Louis W.C. Chow, MD
Combining paclitaxel with the investigational compound neratinib (HKI-272) increased response rates versus neratinib alone in patients with HER2-positive metastatic breast cancer. While toxicity was also higher with the combination, the side effects were considered manageable. The results come from a phase I/II trial published in the British Journal of Cancer
Increased HER2 expression is observed in approximately 20%-30% of breast cancer patients, and HER2-targeted therapies, such as trastuzumab (Herceptin) and lapatinib (Tykerb), have improved clinical outcomes overall. However, not all patients respond to these agents, and others become resistant following an initial response. The need for novel agents in this setting, particularly after prior treatment failure, was the rationale for this neratinib analysis.
Neratinib is an irreversible tyrosine kinase inhibitor of the ErbB family of receptors, which, in addition to HER2, includes EGFR and HER4. Its efficacy has been demonstrated in previous phase I and II trials in patients with HER2-positive breast cancer, including patients with prior exposure to trastuzumab.
This open-label study, lead by Louis W.C. Chow, MD, medical director of the Comprehensive Centre for Breast Diseases at the UNIMED Medical Institute in Hong Kong, was designed as a two-part study. The first part involved a dose-escalation analysis to determine the maximum-tolerated dose (MTD) of neratinib plus paclitaxel in patients with solid tumors. In the second part of the study, the safety, efficacy, and pharmacokinetics of the combination at the MTD were assessed in patients with HER2-positive breast cancer.
The dose-escalation portion of the study included eight patients. The researchers did not observe any dose-limiting toxicities and determined that the MTD was 240 mg of neratinib once daily plus 80 mg/m2
of paclixatel on days 1, 8, and 15 of each 28-day cycle.
In the second part of the study, 102 patients with HER2-positive breast cancer were enrolled. The overall median treatment duration among those patients was 47.9 weeks (range, 0.1-147.3 weeks).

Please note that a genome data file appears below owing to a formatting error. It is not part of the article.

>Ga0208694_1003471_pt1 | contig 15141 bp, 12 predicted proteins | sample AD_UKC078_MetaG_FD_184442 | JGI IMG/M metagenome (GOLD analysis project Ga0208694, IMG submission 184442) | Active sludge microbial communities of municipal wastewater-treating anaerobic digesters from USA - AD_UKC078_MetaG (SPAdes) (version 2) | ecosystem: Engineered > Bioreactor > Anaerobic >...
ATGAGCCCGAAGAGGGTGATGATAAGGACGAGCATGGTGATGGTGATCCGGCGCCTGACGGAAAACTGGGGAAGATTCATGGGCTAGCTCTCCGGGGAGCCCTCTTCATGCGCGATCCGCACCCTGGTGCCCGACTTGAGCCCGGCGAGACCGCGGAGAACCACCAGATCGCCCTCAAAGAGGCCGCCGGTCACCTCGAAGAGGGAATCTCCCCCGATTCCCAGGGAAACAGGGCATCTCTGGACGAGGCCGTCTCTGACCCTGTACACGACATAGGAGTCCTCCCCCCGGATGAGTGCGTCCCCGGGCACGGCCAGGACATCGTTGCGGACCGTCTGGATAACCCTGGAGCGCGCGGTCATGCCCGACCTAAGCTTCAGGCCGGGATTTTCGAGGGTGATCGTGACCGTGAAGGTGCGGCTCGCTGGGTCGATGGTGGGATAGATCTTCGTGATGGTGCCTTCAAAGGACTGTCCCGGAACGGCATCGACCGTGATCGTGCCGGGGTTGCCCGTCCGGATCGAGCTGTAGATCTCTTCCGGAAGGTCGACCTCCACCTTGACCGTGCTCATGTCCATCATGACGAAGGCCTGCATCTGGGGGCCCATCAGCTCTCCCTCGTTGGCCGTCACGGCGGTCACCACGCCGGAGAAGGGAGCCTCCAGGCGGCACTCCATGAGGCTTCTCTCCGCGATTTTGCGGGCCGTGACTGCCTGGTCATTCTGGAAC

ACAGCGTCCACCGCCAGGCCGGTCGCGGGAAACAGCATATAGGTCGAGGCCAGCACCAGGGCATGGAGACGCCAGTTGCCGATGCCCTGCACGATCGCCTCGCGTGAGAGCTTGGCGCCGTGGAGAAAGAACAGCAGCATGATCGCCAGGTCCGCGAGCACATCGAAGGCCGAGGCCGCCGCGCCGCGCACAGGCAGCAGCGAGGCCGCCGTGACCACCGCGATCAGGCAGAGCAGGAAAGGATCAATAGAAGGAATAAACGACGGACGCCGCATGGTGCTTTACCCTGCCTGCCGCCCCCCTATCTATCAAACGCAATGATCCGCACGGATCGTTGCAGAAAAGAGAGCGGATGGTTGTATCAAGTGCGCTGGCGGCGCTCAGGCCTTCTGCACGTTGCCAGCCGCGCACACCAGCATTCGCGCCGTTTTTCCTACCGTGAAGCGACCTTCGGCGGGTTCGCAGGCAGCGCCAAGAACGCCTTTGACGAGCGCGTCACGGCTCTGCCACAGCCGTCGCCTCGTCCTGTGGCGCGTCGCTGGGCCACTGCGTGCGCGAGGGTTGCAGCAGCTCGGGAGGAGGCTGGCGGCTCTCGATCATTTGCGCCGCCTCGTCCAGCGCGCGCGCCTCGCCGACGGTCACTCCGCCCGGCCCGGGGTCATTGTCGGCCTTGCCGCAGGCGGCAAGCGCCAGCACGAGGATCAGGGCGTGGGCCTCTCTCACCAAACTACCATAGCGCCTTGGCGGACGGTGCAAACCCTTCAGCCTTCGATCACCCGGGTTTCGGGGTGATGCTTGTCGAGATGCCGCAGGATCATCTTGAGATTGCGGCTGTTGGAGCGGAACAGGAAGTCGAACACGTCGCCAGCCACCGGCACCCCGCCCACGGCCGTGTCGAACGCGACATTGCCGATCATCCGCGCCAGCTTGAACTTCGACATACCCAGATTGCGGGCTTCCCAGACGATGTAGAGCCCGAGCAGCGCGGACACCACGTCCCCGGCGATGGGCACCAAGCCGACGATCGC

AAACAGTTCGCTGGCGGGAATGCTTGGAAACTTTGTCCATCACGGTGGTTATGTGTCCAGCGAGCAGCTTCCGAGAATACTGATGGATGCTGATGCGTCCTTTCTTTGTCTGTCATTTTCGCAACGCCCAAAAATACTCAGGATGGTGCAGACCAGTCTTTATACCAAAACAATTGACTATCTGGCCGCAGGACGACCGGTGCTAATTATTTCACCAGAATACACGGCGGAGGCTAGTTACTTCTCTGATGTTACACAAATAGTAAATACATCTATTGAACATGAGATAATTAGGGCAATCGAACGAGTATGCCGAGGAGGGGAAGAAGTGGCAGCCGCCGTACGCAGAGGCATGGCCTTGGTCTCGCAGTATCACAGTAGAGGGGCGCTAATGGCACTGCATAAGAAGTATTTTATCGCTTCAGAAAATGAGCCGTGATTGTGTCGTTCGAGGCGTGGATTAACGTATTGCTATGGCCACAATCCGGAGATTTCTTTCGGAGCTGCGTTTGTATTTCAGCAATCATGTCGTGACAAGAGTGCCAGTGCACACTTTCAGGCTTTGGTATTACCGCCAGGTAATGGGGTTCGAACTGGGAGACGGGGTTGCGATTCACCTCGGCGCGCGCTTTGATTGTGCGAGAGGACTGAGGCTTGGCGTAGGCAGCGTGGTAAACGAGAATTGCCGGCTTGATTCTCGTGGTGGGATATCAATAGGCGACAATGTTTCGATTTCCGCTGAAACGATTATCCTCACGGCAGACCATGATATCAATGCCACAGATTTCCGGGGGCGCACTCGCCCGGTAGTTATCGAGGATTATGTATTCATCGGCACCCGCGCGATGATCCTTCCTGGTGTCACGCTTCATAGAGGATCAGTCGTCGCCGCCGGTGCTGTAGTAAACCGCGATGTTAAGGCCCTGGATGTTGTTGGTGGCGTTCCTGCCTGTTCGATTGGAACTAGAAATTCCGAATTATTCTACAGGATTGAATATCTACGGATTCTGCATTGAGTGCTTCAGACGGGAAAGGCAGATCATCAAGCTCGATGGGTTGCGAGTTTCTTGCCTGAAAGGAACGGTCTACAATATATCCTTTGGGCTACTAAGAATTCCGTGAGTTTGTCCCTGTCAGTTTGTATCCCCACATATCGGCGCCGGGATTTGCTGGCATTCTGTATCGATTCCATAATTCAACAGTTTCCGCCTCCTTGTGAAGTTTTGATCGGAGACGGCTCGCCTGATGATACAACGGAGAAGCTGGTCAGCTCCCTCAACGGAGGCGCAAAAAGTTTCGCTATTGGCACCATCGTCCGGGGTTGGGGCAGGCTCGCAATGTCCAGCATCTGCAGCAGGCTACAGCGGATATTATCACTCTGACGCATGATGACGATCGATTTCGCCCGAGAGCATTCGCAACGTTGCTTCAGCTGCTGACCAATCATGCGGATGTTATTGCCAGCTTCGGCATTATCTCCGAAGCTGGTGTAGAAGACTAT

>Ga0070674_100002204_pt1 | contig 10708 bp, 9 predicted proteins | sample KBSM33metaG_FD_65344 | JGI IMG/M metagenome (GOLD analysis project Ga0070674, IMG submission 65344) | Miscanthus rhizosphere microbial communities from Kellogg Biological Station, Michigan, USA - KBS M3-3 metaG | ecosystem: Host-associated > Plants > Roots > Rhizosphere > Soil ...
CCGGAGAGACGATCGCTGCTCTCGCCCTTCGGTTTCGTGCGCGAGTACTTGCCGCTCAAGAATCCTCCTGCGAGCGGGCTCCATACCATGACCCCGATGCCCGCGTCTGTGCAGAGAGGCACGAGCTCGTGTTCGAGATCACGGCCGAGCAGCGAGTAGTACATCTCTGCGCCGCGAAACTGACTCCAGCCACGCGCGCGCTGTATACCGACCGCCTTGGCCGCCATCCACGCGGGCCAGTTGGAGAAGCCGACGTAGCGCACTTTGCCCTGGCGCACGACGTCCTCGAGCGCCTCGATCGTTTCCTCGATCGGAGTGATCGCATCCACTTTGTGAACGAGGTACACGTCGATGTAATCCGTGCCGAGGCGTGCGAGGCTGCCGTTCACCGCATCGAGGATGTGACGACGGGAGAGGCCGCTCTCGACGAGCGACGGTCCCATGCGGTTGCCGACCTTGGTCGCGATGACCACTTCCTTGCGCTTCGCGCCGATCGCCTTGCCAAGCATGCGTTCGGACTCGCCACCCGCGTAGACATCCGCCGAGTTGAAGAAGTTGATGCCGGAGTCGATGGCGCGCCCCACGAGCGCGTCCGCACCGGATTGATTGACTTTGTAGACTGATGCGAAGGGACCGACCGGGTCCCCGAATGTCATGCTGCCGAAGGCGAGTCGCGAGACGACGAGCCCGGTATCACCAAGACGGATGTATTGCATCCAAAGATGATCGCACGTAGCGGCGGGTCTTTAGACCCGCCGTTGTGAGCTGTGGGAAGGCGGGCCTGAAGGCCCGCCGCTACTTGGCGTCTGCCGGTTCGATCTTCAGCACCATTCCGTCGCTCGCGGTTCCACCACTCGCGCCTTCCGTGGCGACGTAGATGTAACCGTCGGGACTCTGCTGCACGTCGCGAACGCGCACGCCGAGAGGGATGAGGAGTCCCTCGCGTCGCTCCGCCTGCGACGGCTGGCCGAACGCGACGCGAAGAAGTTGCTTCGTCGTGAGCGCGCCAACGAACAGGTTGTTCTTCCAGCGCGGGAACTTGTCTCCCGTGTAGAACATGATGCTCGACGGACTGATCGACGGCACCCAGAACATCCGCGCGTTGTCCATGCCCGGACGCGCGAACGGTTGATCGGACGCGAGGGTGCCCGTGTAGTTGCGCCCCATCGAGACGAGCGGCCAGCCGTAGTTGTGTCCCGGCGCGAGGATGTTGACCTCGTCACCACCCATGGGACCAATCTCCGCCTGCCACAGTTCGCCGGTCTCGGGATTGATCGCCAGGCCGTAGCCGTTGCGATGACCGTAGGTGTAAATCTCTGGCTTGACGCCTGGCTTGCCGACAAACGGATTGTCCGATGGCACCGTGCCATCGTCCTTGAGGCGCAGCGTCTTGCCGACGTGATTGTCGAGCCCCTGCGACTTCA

The most common treatment-emergent adverse events (any grade, grade ≥3) included diarrhea (92%, 29%), peripheral sensory neuropathy (51%, 3%), neutropenia (50%, 20%), alopecia (46%, 0%), leukopenia (41%, 18%), anemia (37%, 8%), and nausea (34%, 1%). Three patients in the study (3%) discontinued treatment due to adverse events including mouth ulceration, left ventricular ejection fraction reduction, and acute renal failure.
In the second part of the study, the overall response rate (ORR) among 99 evaluable patients was 73% (95% CI, 62.9-81.2), with seven patients (7%) achieving a complete response and nine patients (9%) achieving stable disease for at least 24 weeks. Among patients with ≤1 prior chemotherapy regimen and no prior lapatinib, the ORR was 71%. Among patients with two or three prior chemotherapy regimens and lapatinib allowed, the ORR was 77%. The median progression-free survival was 57 weeks (95% CI, 47.7-81.6).
Pharmacokinetic analyses found no interaction between neratinib and paclitaxel.
The researchers concluded that while the combination of neratinib and paclitaxel was associated with higher toxicity than neratinib alone, the adverse events were generally manageable through the use of anti-diarrhea agents and dose reductions. Additionally, the high rate of responses observed in patients with HER2-positive breast cancer suggests that this combination should be further studied in the first-line setting, which is the focus of an ongoing phase III clinical trial.
Chow L W-C, Xu B, Gupta S, et al. Combination neratinib (HKI-272) and paclitaxel therapy in patients with HER2-positive metastatic breast cancer. Br J Cancer. 2013;108(10):1985-1993.